Amy and I, through our Anchor Point Foundation, underwrote a new video series on PBS 12 called From Moment to Movement.
From the trailer:
Tensions around race relations have been simmering for centuries in the U.S. Now they’re now at a boiling point. Meanwhile, President Trump’s administration is treating Black Lives Matters protestors like domestic terrorists. Millions of Americans, especially Black Americans, continue to rally to make their voices heard. From Moment to Movement” aims to give a platform to African American voices and dismantle systemic racism.
The host, Tamara Banks, reached out to me shortly after George Floyd was murdered. She showed me a few of the pilot episodes, including an interview with Brandon Carter and an interview with Amy E. Brown. After watching them, I thought they were great and important and agreed to underwrite the whole series.
Two a week will be dropping on the PBS 12 website for the next few weeks. They are currently in production to be broadcast on TV as well.
Tamara – thank you for doing this and putting it out there.
Founded by James Oliver, the ParentPreneur Foundation empowers Black people to be the best parents and entrepreneurs possible providing them money, tools, resources, and social capital.
I’ve known James for several years. After George Floyd was murdered, James was one of my Black friends who I called up and asked, “What are two things you are involved in that I can support with time, money, and influence?”
We talked about a couple of things, but when he started speaking about his dream to start a non-profit to help Black entrepreneurs who were also parents, I knew what I’d be supporting.
James is the perfect person to undertake this endeavor because he is acutely aware of the pain of parents who are entrepreneurs. James participated in the gener8tor accelerator and founded his startup, WeMontage.com when his now seven-year-old twins were born prematurely and weighed only two pounds each. During that difficult time, he was living 1,000 miles from family and friends, so he didn’t have much support.
Amy and I don’t have kids, so I listen to my friends who are entrepreneurs with kids about their experiences. Rather than assume their challenges are the same as mine, I recognize I have it easier in many ways, and enjoyed and learned from James’ book The More You Hustle, The Luckier You Get.
In our conversation about this new foundation, James told me that being a parent and an entrepreneur is hard, but being a Black ParentPreneur is even harder.
“Black people don’t have the same resources as many of our White ParentPreneur counterparts. Many of us are first-generation college graduates, and we don’t have a relative we can call to give us money to hold us over until we can get enough traction with our business. Further, we generally don’t have the social capital to execute our good ideas or even imagine what is possible.”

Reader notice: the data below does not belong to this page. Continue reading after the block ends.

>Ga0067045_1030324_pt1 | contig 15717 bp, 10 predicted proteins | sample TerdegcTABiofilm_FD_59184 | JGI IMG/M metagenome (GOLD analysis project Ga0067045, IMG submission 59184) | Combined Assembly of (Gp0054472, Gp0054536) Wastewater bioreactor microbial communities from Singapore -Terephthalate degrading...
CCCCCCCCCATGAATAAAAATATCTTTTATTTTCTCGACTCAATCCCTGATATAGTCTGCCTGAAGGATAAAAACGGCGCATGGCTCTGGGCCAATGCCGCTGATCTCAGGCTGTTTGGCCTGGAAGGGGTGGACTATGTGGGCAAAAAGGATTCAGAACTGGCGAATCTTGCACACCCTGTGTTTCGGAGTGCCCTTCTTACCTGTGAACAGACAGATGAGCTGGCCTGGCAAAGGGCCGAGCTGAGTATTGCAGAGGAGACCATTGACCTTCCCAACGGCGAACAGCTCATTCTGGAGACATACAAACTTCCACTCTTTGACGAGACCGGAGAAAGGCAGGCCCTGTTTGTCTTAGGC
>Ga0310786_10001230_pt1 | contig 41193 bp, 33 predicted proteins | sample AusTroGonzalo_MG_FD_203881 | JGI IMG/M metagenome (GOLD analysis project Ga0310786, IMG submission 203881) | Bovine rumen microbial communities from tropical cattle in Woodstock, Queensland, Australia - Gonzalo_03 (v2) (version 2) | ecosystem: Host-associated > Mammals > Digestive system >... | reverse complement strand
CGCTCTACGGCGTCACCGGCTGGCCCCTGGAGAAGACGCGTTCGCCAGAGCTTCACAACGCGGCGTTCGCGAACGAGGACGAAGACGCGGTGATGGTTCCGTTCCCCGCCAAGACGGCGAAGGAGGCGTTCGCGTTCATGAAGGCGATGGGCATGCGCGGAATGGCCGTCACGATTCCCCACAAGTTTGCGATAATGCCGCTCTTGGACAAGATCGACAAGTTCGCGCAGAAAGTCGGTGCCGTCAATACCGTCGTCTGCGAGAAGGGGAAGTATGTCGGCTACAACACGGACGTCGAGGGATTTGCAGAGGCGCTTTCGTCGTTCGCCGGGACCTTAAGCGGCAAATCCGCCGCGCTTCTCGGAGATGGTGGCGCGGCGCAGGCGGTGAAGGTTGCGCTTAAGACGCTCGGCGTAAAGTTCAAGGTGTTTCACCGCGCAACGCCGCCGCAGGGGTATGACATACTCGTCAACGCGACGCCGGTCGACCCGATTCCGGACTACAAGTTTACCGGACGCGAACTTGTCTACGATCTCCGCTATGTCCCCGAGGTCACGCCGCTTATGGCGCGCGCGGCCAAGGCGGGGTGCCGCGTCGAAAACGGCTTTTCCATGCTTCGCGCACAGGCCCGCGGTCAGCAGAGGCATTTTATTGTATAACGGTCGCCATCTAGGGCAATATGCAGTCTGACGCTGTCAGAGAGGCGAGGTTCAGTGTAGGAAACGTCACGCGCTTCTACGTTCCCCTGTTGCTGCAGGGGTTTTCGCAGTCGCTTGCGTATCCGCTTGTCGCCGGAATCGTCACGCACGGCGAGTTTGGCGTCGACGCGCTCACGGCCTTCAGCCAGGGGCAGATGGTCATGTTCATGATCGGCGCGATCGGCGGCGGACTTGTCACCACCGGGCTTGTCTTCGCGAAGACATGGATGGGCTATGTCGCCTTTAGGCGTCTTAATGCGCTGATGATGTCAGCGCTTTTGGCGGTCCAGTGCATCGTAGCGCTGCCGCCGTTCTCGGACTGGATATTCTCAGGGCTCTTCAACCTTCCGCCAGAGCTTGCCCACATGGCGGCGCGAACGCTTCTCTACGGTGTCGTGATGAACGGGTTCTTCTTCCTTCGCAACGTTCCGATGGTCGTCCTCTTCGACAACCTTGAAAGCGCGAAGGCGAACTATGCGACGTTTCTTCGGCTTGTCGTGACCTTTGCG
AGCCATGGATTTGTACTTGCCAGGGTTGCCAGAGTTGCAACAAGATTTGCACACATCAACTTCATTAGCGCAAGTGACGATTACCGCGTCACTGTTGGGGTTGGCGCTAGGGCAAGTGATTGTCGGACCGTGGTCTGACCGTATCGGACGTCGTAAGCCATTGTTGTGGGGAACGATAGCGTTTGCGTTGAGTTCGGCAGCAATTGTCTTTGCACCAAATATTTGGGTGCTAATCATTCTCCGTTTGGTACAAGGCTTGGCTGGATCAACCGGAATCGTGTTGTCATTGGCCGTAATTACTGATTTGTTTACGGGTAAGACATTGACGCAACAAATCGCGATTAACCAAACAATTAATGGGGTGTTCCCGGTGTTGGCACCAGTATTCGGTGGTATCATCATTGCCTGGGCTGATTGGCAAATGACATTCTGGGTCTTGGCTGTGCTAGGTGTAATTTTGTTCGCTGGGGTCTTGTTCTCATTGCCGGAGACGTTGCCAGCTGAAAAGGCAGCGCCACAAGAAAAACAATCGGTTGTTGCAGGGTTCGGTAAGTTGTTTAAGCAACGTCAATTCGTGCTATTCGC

Hence, the ParentPreneur Foundation, which James started a month ago. The inaugural cohort was recently announced and had ten Black ParentPreneurs who each received $1,000. The foundation also provides access to resources to improve beneficiary businesses and parenting lifestyles.
I’m excited about supporting James in the work he’s doing to help address issues of economic inequality in the Black entrepreneur community while helping strengthen families.
Please consider making a tax-deductible donation or connect with James to offer resources for the foundation’s beneficiaries.
And if you’re a Black ParentPreneur, join the foundation’s online private community.
I recently was in an email thread where a Black founder had a powerful and clear response to the question from one of her corporate partners. The question was:
How can our (the corporate partner’s) team better support diversity in our work, particularly in our sourcing, diligence, and onboarding efforts?
The entrepreneur responded with a long explanation that was a brilliant and extremely helpful perspective for me. It follows.
I think one of my core experiences, and a truth that we all have to grapple with, is that programs like yours should be thought of like higher education in 1960, or getting into a NYC Specialized High School today.
Were there no Black students at Harvard because Black people aren’t brilliant? No.
There were no Black students at Harvard because you have to get a certain score on the SAT to get in.
People who score well on the SAT either:
- Come from amazing school districts with a plethora of funding and the ability to prepare students adequately for the test.